Toxicity evaluation of leached of sugarcane vinasse: Histopathology and immunostaining of cellular stress protein


Sugarcane vinasse is a residue generated at a rate fifteen times greater than the ethanol production. Because of its high organic and micronutrient content, this residue is used as a fertilizer on sugarcane crops. However, when used in large quantities, vinasse can saturate the soil and contaminate nearby water resources by percolation and leaching. Given the proven toxic potential of in natura vinasse, the present study aimed to evaluate the toxic potential of leached sugarcane vinasse using Nile tilapia (Oreochromis niloticus) as a test organism. A bioassay was performed after vinasse percolation in laboratory soil columns. The bioassay included one control group containing fresh water and two treatment groups, the first exposed to a 2,5% dilution of leached of vinasse and the second to a 2,5% dilution of in natura vinasse. After exposure, histopathological analysis was performed in gills and livers, and the latter were labelled for HSP70 proteins. No significant changes were detected in the gills of the exposed fish. However, in the liver, both in natura and leached vinasse induced statistically significant histopathological changes. These changes include hydropic degeneration, cell boundary losses, pyknotic nuclei and cellular disorganization. HSP70 expression significant increase in liver of both treatment groups were observed, being higher for the in natura vinasse exposed group. Results suggested that both leached vinasse and in natura vinasse were toxic, its still able to provoke histological changes and induce the cytoprotective response in exposed fish liver, evidenced by a immunostaining of cellular stress proteins. Thus, in order to reduce its environmental impact, appropriated effluent disposal is essential.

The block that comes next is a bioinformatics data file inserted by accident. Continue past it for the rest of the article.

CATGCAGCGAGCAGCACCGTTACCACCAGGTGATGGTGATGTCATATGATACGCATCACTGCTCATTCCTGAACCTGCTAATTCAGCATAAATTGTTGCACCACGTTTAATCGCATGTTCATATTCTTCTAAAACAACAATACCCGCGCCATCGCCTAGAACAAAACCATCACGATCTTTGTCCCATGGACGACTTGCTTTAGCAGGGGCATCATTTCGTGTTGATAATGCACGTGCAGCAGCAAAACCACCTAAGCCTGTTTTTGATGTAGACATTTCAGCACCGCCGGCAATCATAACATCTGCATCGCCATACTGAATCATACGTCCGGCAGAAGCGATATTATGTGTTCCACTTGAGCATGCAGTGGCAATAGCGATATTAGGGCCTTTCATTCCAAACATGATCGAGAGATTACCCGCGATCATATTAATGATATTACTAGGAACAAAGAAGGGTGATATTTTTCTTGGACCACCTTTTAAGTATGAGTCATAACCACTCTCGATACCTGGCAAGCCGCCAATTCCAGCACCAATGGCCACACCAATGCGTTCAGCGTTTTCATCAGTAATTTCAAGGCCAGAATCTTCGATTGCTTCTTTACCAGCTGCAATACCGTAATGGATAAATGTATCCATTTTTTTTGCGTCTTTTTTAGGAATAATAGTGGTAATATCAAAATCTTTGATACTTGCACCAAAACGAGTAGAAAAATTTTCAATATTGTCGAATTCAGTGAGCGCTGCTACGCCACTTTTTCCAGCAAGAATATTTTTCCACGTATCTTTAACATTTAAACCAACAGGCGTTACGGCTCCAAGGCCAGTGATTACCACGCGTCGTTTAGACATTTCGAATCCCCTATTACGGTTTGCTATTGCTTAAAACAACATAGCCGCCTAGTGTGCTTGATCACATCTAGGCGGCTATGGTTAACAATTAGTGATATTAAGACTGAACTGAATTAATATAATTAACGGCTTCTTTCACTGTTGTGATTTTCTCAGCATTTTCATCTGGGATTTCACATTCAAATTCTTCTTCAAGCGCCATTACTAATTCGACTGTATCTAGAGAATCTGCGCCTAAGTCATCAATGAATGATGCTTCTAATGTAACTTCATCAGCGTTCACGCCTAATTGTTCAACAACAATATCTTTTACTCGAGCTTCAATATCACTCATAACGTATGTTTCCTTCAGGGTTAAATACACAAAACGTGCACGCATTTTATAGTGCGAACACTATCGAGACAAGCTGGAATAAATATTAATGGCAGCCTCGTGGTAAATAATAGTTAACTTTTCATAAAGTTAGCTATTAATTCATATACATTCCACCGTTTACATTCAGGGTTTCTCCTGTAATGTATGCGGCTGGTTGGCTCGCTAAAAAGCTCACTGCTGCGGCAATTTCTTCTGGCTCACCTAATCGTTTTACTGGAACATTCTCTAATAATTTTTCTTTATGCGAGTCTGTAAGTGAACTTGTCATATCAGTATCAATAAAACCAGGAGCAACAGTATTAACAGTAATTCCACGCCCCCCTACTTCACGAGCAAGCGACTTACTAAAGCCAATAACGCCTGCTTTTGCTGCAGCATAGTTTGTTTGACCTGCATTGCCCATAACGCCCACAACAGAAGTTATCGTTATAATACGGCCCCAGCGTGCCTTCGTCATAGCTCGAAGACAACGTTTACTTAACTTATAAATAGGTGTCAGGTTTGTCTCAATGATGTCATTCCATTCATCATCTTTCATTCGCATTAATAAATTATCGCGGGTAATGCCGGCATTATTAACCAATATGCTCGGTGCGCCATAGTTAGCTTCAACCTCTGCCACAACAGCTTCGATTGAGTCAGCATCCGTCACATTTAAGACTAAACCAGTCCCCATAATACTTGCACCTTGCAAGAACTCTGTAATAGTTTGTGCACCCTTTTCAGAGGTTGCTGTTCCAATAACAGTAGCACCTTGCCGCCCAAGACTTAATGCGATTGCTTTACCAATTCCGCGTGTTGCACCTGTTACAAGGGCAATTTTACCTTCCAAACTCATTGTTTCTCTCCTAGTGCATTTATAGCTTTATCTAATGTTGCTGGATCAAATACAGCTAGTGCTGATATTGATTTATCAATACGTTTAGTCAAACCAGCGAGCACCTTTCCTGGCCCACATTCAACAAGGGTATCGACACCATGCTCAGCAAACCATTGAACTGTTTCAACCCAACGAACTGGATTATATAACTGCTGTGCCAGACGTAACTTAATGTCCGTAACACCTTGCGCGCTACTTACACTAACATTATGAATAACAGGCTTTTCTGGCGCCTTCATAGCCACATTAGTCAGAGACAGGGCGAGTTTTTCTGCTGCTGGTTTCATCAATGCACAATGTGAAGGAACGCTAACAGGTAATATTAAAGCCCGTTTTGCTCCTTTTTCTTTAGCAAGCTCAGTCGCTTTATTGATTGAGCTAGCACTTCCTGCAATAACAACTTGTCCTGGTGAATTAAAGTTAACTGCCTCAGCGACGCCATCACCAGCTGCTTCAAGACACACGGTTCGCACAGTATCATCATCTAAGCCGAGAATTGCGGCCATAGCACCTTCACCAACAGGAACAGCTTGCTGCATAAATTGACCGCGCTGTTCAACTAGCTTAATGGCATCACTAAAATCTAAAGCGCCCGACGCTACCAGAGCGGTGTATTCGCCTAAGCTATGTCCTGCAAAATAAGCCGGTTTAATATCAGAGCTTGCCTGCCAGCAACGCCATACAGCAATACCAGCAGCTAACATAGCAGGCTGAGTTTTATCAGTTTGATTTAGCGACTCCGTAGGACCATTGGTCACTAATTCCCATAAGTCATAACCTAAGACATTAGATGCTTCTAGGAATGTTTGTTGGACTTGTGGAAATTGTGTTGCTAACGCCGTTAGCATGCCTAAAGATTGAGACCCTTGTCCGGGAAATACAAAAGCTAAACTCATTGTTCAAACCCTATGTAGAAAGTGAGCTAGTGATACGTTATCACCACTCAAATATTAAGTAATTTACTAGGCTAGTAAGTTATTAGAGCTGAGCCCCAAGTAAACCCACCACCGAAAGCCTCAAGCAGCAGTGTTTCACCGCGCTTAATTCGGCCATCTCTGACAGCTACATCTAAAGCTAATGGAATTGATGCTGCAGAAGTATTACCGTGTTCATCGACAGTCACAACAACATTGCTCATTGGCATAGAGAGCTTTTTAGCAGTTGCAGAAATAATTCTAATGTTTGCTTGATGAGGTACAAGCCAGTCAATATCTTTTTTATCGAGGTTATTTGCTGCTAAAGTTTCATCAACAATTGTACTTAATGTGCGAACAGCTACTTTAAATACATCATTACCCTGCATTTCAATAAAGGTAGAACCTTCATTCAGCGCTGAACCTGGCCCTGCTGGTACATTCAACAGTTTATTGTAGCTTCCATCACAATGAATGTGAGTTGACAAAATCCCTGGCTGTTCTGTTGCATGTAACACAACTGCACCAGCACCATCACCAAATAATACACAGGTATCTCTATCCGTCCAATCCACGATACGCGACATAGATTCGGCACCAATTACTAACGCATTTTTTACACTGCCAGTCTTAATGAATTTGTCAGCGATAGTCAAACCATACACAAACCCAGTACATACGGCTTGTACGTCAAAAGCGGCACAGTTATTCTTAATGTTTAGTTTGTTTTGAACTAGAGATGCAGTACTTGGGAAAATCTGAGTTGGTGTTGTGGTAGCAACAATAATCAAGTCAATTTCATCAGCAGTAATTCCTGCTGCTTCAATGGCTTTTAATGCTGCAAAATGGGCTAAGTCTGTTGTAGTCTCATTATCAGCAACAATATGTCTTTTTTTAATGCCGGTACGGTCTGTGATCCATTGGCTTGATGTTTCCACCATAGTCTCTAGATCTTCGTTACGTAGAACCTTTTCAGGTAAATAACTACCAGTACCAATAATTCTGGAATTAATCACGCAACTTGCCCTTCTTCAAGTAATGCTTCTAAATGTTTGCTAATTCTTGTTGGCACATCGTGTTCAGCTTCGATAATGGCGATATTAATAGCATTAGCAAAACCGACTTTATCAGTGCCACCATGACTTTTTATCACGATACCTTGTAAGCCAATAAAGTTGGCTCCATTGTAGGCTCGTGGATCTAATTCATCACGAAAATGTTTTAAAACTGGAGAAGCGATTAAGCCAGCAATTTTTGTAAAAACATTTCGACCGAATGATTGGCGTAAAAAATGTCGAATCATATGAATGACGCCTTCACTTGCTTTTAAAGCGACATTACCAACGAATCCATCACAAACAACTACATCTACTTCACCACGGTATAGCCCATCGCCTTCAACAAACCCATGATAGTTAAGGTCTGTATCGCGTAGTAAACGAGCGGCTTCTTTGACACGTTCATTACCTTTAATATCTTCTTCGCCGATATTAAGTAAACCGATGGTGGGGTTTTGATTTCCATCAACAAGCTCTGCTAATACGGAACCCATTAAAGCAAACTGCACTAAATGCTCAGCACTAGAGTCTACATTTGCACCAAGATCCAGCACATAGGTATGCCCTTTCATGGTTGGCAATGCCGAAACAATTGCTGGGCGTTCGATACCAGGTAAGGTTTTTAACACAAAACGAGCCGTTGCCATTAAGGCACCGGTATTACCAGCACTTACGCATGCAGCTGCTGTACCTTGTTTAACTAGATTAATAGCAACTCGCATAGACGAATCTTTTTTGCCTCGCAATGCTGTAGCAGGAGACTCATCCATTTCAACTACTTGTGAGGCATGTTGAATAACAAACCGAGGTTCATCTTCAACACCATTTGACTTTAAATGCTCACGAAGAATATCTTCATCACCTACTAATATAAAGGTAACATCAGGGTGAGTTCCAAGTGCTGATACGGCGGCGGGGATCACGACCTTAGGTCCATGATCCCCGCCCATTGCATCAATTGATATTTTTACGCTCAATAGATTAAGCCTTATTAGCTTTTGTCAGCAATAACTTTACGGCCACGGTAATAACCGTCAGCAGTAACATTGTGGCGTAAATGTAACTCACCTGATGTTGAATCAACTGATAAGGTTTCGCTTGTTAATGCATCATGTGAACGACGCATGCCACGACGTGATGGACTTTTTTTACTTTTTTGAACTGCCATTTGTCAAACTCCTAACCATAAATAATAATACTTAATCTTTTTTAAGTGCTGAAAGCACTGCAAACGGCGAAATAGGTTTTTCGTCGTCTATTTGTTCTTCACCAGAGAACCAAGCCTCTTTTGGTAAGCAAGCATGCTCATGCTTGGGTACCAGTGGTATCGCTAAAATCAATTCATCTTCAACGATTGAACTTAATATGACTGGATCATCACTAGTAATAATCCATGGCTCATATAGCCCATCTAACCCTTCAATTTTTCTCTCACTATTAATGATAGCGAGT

Aquatic toxicity, Gill, Histology, Immunohistochemical, Liver

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Ecotoxicology and Environmental Safety, v. 165, p. 367-375.